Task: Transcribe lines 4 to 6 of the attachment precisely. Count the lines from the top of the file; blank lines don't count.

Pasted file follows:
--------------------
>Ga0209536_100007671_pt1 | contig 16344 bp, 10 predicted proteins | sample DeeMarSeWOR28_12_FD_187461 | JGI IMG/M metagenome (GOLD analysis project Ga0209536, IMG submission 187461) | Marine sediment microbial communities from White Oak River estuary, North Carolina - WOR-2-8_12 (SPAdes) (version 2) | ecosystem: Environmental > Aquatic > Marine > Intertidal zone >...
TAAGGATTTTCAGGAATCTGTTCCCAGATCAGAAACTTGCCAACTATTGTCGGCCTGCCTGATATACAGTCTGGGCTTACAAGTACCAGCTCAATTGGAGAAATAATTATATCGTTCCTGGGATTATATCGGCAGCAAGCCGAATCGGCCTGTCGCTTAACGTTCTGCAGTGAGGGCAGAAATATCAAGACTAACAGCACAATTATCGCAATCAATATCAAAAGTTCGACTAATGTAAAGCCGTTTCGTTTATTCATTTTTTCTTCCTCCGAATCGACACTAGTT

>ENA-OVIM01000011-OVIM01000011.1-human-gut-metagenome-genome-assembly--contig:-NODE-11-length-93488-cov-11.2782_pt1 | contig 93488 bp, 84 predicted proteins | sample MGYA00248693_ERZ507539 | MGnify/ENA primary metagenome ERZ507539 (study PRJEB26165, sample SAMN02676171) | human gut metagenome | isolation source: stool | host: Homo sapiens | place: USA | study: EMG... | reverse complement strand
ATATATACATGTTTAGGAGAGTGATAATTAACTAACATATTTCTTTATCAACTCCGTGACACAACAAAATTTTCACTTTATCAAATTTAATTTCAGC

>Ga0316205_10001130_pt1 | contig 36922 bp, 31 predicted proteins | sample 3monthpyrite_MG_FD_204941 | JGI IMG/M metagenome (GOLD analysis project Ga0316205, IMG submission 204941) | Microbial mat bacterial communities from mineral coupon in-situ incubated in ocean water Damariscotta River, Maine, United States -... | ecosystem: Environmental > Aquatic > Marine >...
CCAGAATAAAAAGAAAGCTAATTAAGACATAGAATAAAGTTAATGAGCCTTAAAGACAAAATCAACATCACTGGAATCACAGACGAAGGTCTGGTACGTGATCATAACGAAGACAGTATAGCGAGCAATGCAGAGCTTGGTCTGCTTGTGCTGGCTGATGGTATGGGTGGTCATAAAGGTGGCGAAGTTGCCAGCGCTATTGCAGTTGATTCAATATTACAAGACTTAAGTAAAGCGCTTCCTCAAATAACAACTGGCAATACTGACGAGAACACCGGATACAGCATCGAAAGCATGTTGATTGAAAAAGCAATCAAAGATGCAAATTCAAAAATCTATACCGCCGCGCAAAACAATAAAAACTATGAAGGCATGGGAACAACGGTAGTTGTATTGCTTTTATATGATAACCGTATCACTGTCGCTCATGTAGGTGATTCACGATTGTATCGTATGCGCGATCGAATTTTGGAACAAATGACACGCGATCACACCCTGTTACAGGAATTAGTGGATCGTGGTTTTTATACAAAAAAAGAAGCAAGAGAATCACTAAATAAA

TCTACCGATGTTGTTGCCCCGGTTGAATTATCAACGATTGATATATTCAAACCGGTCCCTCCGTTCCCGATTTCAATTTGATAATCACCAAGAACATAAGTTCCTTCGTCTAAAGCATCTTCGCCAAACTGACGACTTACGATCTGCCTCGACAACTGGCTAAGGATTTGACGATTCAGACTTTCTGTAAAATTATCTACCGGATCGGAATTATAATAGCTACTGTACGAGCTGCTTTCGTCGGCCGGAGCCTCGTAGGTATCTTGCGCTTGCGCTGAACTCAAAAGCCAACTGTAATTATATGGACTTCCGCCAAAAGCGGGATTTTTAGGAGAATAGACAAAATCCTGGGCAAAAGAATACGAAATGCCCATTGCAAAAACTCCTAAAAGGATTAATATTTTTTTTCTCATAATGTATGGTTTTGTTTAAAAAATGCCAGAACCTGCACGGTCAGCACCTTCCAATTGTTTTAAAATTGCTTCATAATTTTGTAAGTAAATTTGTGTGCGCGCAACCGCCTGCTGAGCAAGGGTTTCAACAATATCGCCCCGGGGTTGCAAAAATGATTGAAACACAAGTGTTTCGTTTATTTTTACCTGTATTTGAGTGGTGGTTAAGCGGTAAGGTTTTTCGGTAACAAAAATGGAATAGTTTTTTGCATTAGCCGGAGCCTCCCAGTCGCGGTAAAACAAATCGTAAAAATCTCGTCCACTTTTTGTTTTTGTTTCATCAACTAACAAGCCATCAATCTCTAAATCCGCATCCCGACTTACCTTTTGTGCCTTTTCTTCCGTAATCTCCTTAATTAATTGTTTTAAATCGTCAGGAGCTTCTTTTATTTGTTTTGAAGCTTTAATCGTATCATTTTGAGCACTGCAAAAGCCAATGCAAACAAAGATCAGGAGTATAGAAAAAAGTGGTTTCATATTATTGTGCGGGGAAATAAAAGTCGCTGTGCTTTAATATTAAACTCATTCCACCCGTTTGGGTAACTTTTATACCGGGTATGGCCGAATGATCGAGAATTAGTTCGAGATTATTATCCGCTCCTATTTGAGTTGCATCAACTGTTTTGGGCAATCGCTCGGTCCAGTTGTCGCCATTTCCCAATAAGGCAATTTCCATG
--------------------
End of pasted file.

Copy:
ATATATACATGTTTAGGAGAGTGATAATTAACTAACATATTTCTTTATCAACTCCGTGACACAACAAAATTTTCACTTTATCAAATTTAATTTCAGC

>Ga0316205_10001130_pt1 | contig 36922 bp, 31 predicted proteins | sample 3monthpyrite_MG_FD_204941 | JGI IMG/M metagenome (GOLD analysis project Ga0316205, IMG submission 204941) | Microbial mat bacterial communities from mineral coupon in-situ incubated in ocean water Damariscotta River, Maine, United States -... | ecosystem: Environmental > Aquatic > Marine >...
CCAGAATAAAAAGAAAGCTAATTAAGACATAGAATAAAGTTAATGAGCCTTAAAGACAAAATCAACATCACTGGAATCACAGACGAAGGTCTGGTACGTGATCATAACGAAGACAGTATAGCGAGCAATGCAGAGCTTGGTCTGCTTGTGCTGGCTGATGGTATGGGTGGTCATAAAGGTGGCGAAGTTGCCAGCGCTATTGCAGTTGATTCAATATTACAAGACTTAAGTAAAGCGCTTCCTCAAATAACAACTGGCAATACTGACGAGAACACCGGATACAGCATCGAAAGCATGTTGATTGAAAAAGCAATCAAAGATGCAAATTCAAAAATCTATACCGCCGCGCAAAACAATAAAAACTATGAAGGCATGGGAACAACGGTAGTTGTATTGCTTTTATATGATAACCGTATCACTGTCGCTCATGTAGGTGATTCACGATTGTATCGTATGCGCGATCGAATTTTGGAACAAATGACACGCGATCACACCCTGTTACAGGAATTAGTGGATCGTGGTTTTTATACAAAAAAAGAAGCAAGAGAATCACTAAATAAA